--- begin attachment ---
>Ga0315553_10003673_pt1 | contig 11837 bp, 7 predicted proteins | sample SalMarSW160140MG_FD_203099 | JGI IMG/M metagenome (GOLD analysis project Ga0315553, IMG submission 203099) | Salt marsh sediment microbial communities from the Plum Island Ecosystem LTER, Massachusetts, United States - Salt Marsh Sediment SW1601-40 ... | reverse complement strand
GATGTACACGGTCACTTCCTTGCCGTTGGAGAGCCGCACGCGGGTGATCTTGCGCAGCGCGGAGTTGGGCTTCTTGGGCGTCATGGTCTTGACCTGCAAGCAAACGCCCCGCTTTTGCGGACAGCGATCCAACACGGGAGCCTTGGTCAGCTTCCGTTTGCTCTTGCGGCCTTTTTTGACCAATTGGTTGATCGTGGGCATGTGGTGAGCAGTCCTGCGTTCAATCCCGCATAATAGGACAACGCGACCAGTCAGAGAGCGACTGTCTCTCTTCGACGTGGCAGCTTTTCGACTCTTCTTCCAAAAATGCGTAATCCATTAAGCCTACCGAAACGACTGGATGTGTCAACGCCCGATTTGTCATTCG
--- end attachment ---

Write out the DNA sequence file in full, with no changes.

>Ga0315553_10003673_pt1 | contig 11837 bp, 7 predicted proteins | sample SalMarSW160140MG_FD_203099 | JGI IMG/M metagenome (GOLD analysis project Ga0315553, IMG submission 203099) | Salt marsh sediment microbial communities from the Plum Island Ecosystem LTER, Massachusetts, United States - Salt Marsh Sediment SW1601-40 ... | reverse complement strand
GATGTACACGGTCACTTCCTTGCCGTTGGAGAGCCGCACGCGGGTGATCTTGCGCAGCGCGGAGTTGGGCTTCTTGGGCGTCATGGTCTTGACCTGCAAGCAAACGCCCCGCTTTTGCGGACAGCGATCCAACACGGGAGCCTTGGTCAGCTTCCGTTTGCTCTTGCGGCCTTTTTTGACCAATTGGTTGATCGTGGGCATGTGGTGAGCAGTCCTGCGTTCAATCCCGCATAATAGGACAACGCGACCAGTCAGAGAGCGACTGTCTCTCTTCGACGTGGCAGCTTTTCGACTCTTCTTCCAAAAATGCGTAATCCATTAAGCCTACCGAAACGACTGGATGTGTCAACGCCCGATTTGTCATTCG